Gesamtkunstwerk or Multimedial Distraction: Moholy-Nagy's and Dorner's Collaboration on the 'Room of the Present'

Publisher:
SAHANZ
Publication Type:
Conference Proceeding
Citation:
Fabulation: Proceedings of the XXVIXth International Conference of the Society of Architectural Historians, Australia and New Zealand, 2012, pp. 619 - 631
Issue Date:
2012-01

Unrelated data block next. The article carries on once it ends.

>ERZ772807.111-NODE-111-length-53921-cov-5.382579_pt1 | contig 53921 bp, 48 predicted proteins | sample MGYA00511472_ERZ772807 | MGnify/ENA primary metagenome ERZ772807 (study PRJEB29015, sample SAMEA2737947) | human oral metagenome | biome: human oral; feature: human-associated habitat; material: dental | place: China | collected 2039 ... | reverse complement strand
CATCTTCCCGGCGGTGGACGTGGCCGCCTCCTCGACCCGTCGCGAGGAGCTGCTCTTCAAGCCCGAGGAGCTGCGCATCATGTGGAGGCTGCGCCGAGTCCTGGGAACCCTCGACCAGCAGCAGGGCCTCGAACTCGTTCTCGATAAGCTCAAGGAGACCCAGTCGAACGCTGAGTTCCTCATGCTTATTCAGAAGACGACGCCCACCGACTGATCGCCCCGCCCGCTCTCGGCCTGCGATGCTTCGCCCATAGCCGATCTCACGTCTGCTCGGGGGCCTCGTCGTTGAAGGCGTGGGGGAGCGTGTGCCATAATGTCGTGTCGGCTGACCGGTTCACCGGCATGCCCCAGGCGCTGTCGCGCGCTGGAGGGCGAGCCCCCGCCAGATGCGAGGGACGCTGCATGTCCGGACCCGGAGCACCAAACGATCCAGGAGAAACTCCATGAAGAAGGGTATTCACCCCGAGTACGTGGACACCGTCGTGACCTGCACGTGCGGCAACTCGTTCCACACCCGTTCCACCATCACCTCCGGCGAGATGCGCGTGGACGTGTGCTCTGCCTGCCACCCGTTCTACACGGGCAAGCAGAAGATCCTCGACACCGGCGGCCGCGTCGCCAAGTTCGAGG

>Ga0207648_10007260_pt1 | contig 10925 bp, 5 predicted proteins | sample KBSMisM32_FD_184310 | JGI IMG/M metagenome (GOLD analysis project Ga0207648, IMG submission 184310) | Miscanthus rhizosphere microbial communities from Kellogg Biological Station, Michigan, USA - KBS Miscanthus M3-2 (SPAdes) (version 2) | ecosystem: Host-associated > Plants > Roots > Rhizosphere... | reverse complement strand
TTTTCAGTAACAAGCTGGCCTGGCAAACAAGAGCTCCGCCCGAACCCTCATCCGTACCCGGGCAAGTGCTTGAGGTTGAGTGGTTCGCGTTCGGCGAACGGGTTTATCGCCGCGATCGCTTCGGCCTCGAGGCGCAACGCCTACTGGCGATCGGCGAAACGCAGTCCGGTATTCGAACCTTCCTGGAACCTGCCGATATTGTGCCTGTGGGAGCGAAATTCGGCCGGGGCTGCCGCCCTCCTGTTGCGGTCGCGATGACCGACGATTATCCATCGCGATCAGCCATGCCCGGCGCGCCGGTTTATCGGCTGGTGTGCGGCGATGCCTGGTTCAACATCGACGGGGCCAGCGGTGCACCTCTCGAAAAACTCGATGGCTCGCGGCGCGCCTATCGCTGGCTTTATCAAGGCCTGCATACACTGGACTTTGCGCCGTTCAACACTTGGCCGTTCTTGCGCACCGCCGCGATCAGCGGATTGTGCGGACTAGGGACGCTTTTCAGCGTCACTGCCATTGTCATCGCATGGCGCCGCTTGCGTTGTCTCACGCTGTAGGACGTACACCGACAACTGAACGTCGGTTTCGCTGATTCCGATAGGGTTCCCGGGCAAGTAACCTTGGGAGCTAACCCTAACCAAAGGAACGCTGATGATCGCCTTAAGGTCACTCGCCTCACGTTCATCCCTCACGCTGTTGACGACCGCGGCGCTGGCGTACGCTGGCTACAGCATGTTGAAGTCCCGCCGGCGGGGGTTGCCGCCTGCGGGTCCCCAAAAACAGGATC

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In 1930, László Moholy-Nagy and Alexander Dorner collaborated on an exhibition space that they envisaged to become the most ground-breaking museum environment of contemporary art - 'ground-breaking' insofar th¬at the project questioned the fundamental concepts of art and museum per se: Moholy-Nagy saw his experiments with optical phenomena as a Gesamtkunstwerk without Kunst (total work of art without art) that could be applied to all areas of life 1, whilst Dorner envisaged the new type of art museum not as an art museum and not as a museum, but as a cultural Gesamtkunstwerk that educated and activated its visitors. Both men endeavoured to eradicate the boundaries between art and life and in their uncompromising embracement of new technologies and social ideals, they saw industrial design, advertising, and mass media as the logic direction for the development of both art and museum on their ways towards integration with reality. The common key concept that permitted a systematic integration of all creative efforts with reality was the term Gesamtkunstwerk (total work of art) that pointed to new, productive interrelations between objects, space and inhabitants through perceptual and psychological effects. This paper investigates Moholy-Nagy's and Dorner's interests in the relations between art, museum and mass culture through the lens of their understanding of the Gesamtkunstwerk concept and takes as a starting point their collaboration on the "Room of the Present" for the Provinzialmuseum Hanover - an adaptation of Moholy-Nagy's design for Salle 2 at Walter Gropius' "Section Allemande of the 20th annual exhibition of the Société des Artistes décorateurs" in Paris 1930. The "Room of the Present" was never realized, but the project draws attention to shared ideas and fundamental differences about the future direction of modern life, art and museums.
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